In this two part post, I’m going to look at the six major business entities authorized in Illinois. The legal structure a business takes is of utmost importance when starting a business. While entrepreneurs need to focus on sales and marketing efforts to bring their venture to life, they also have to consider their company’s legal structure, as the form the entity takes determines many things, including how it will be taxed, where liability within the entity falls, and who may act on behalf of the entity. When starting a business, it is important for entrepreneurs to understand the differences between each business structure in order to properly determine which type of entity best suits their needs. This outline will discuss the sole proprietorship, general partnership, and limited partnership. Part two will discuss the Limited Liability Company and two types of corporations.
A sole proprietorship is the simplest, quickest and cheapest way to establish a business. No forms need be filed with the state and no fees need be paid. A business license or permit may, however, be required. Additionally, the business must file a d/b/a (“doing business as”) form with the state if the owner wishes to operate under a name different than his/her exact legal name. A sole proprietorship is an individually owned and operated business where the proprietor is the one and only owner and decision maker for the business. From a legal standpoint, the entity is not separate from the owner and, as a result, profits and losses from the sole proprietorship are reported and taxed on the owner’s personal tax return.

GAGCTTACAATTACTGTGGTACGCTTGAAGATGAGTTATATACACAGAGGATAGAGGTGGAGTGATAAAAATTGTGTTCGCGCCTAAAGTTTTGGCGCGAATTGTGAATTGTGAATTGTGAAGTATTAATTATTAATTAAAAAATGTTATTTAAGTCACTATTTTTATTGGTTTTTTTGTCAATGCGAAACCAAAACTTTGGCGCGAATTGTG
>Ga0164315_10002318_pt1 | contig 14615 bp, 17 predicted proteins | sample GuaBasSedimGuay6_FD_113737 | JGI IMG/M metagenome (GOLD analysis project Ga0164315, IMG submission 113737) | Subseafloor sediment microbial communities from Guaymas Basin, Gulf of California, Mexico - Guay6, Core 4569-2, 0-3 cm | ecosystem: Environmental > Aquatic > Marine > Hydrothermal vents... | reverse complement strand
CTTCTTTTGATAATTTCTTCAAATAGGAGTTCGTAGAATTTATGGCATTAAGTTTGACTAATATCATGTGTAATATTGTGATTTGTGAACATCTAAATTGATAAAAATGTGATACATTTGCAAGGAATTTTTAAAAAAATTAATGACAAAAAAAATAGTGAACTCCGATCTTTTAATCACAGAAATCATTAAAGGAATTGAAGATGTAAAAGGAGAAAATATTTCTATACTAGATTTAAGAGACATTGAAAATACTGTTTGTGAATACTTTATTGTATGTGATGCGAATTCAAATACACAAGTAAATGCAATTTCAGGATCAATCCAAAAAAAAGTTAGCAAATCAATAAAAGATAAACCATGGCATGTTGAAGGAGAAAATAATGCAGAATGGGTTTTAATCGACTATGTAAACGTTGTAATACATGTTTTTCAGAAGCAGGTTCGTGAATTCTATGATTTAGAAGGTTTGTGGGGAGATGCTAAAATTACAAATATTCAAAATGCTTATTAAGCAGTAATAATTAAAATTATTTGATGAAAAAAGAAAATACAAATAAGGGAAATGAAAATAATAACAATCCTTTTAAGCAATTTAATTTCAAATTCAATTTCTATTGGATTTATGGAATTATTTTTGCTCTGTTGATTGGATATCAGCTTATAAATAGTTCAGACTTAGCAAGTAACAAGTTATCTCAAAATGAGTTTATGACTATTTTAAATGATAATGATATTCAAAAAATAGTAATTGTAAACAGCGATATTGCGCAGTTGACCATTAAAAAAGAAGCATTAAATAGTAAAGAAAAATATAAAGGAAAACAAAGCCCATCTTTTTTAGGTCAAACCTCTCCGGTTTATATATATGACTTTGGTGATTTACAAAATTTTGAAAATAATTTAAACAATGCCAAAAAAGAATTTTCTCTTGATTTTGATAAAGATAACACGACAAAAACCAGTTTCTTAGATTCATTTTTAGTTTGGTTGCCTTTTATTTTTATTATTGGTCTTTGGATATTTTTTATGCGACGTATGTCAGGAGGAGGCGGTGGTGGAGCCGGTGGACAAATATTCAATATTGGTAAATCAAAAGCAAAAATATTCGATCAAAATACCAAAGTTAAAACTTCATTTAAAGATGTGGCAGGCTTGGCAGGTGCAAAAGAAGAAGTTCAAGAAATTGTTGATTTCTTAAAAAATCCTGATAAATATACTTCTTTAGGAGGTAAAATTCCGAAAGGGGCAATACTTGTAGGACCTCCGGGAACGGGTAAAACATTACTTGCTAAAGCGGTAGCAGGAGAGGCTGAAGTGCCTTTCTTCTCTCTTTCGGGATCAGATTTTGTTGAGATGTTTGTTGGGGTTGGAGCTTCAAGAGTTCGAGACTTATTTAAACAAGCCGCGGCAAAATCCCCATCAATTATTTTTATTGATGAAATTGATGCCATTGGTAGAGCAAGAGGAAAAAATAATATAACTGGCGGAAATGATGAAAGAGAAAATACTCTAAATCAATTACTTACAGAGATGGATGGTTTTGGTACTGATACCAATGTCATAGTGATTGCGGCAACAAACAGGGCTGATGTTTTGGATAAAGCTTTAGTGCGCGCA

The simplicity of setting up a sole proprietorship must be weighed against the pitfalls it subjects the owner to, primarily unlimited personal liability, meaning the business owner is responsible for all debts and lawsuits filed against the business. While insurance may reduce some of the risk inherent in a sole proprietorship, it is generally insufficient to cover all the potential liabilities that may arise.
This is the same as a sole proprietorship, but it involves two people rather than one. By default, the partners share management and operational control of the entity and also share equally in the profits/losses of the company. A partnership agreement may, however, establish different amounts of control and/or payments among the partners. While a General Partnership may be established without any formal filing, it is highly recommended that the partners have an agreement in place which details their rights and duties to each other.
Similar to a sole proprietorship, taxation occurs at the personal level. Each partner is taxed on their income tax return, based on his/her ownership percentage and the amount of income they receive. While not directly taxed, partnerships are required to file tax returns for informational purposes. Also like a sole proprietorship, partners in a General Partnership are subject to unlimited personal liability. Each partner is responsible in full for the business’s debts, any lawsuits filed against the business, and torts committed by themselves, their co-partners, and their employees. Again, insurance can reduce some, but not all of the risk involved here. Additionally, partners are jointly and severally liable for the company’s debts, meaning that a creditor may go after one partner for the full debt of the company. There is no requirement for a creditor to obtain equal judgments against all partners.
A limited partnership is a partnership in which there are one or more “general partners” as well as one or more “limited partners.” Under this structure, the limited partners have limited liability (they may lose their investment in the venture, but are not liable for debts of the company). In return for this limited liability, limited partners can have no management authority. In effect, a limited partner is simply an investor in the business and if a limited partner does assert any management control, he will lose his limited liability status and revert to a general partner. The managers of this type of entity are the general partners, whose rights and duties are the same as those described in the general partnership section above. Limited partnerships are required to file documentation with the Secretary of State to establish the entity and the company is taxed as a partnership.